A decision by California's redistricting commission today could alter or jeopardize the political careers of numerous California state senators in what amounts to a numbers game whose stakes are massive.
Affected senators are Ted Gaines, R-Roseville; Ed Hernandez, D-West Covina; Rod Wright, D-Inglewood; , D-San Leandro; Mimi Walters, R-Laguna Niguel; and Tom Berryhill, R-Oakdale.
Other senators caught in the numbers game are not likely to feel much pain -- Ellen Corbett, D-San Leandro, will be termed out of the Legislature in 2014 so she is ineligible to run in any new Senate district. Two other Democrats are vying for other offices, Juan Vargas of San Diego for Congress and Leland Yee of San Francisco for city mayor.
Today's decision by the 14-member redistricting commission numbered each legislative district, which is crucial to senators because odd-numbered districts are on the 2012 ballot while even-numbered ones will not be contested until 2014.
Impacts of the commission's numbering decision are tentative - their weight could be reduced for some lawmakers and intensified for others if the panel alters draft district maps before a final vote Aug. 15.
Gaines is targeted for an even-numbered GOP district dominated by Doug LaMalfa, R-Richvale. For Gaines, the bottom line is that he must move to an adjoining district and run next year, or vacate his Senate next year and wait until 2014 to challenge LaMalfa.
Vargas, if he does not win a congressional seat, could retain his current Senate seat until 2014. At that time, however, he would have to move to another district or challenge an incumbent.
Hernandez would be drawn into an odd-numbered district with Sen. Bob Huff, R-Diamond Bar. If he opts not to run against Huff next year, he could retain his current seat until 2014. At that point, he would have to vacate the Legislature or move to another district.
Wright would be drawn into an even-numbered district with Sen. Curren Price, D-Inglewood. Since his term expires next year, Wright would have to move to an odd-numbered district, run for a different office, or leave the Legislature and wait two years for an opportunity to butt heads with Price.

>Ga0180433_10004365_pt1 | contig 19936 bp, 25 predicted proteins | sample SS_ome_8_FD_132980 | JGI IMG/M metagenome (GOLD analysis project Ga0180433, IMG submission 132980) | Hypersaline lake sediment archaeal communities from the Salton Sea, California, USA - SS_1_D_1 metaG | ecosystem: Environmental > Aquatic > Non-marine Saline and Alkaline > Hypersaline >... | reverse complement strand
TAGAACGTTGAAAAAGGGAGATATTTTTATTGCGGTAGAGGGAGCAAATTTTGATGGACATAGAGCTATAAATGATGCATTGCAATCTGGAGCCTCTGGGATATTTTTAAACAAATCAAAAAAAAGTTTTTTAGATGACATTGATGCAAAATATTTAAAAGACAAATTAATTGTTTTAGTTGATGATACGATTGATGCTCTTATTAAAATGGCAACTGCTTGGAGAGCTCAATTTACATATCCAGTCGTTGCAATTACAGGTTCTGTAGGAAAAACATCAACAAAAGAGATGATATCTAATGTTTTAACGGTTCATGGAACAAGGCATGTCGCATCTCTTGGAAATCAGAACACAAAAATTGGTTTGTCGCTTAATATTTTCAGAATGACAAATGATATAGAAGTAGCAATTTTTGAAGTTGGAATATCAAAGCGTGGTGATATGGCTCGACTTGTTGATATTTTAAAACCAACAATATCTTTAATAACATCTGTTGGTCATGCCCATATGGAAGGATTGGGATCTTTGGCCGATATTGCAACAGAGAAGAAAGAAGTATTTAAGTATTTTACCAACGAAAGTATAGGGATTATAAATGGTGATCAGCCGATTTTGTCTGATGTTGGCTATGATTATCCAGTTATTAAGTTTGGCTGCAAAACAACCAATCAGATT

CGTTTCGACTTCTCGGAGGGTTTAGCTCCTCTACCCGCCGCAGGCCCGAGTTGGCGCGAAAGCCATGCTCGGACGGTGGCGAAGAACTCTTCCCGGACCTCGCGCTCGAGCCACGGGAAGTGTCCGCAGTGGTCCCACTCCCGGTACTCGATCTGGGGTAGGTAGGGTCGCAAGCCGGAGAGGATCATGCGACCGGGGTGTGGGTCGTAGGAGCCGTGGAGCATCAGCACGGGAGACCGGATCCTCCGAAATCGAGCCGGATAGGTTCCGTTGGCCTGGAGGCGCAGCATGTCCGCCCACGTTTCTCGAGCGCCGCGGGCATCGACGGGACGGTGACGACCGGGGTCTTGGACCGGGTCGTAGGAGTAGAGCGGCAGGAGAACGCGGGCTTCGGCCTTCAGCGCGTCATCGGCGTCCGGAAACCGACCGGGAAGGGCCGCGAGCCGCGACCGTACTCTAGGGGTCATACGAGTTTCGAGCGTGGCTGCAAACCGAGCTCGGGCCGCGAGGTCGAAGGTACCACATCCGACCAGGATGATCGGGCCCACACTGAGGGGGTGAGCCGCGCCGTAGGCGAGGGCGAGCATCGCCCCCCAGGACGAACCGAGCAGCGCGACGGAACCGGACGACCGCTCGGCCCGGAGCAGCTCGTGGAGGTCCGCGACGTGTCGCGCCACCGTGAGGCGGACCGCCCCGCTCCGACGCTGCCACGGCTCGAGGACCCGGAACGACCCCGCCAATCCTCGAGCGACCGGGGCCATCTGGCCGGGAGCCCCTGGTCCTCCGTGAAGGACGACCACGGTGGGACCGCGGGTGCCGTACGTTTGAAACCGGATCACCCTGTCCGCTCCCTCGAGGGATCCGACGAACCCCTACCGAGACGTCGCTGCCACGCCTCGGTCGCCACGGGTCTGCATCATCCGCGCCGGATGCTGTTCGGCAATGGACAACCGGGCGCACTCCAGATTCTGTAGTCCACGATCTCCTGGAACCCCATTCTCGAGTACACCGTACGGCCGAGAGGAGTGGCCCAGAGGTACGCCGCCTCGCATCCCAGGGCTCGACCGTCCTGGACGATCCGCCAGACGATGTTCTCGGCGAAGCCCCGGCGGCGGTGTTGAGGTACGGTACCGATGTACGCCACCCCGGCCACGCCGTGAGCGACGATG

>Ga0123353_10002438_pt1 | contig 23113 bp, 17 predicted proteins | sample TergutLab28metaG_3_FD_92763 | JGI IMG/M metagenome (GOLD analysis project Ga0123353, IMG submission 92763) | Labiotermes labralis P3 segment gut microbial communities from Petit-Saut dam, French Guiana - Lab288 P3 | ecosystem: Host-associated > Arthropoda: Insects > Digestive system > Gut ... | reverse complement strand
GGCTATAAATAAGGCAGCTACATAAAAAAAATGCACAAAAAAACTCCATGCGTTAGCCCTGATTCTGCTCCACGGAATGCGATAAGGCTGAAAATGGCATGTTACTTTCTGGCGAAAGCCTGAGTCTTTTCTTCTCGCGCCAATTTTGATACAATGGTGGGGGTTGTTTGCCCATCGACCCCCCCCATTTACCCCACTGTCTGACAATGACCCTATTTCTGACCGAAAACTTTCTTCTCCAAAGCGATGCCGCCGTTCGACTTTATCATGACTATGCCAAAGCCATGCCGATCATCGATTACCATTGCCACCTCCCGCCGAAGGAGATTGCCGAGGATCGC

Corbett, despite being drawn into a new district, could retain her current seat until she is termed out of the Legislature in three years.
Walters' current term expires next year, but she has been drawn into an even-numbered district that will not be contested until 2014. She may need to move to an adjoining district, run for a different office, or leave the Legislature for two years before seeking a Senate seat again.
Berryhill's current term does not expire until 2014, but draft maps show him in a new district that will be on next year's ballot. He can give up two years of his current term to run in 2012, or he can retain his current Senate seat for three years and then leave the Legislature, run for a different office, or move to a different district and seek its Senate seat.
The redistricting commission is drawing California's legislative and congressional districts for the first time this year, assuming a duty formerly handled by the Legislature. State law does not allow the panel to consider incumbents' homes in drawing boundary lines. Voters created the 14-member commission by passing Proposition 11 in 2008.
* Updated at 6:30 p.m. to note that Sen. Ellen Corbett is termed out of the Legislature in 2014 and ineligible to run in any new district drawn.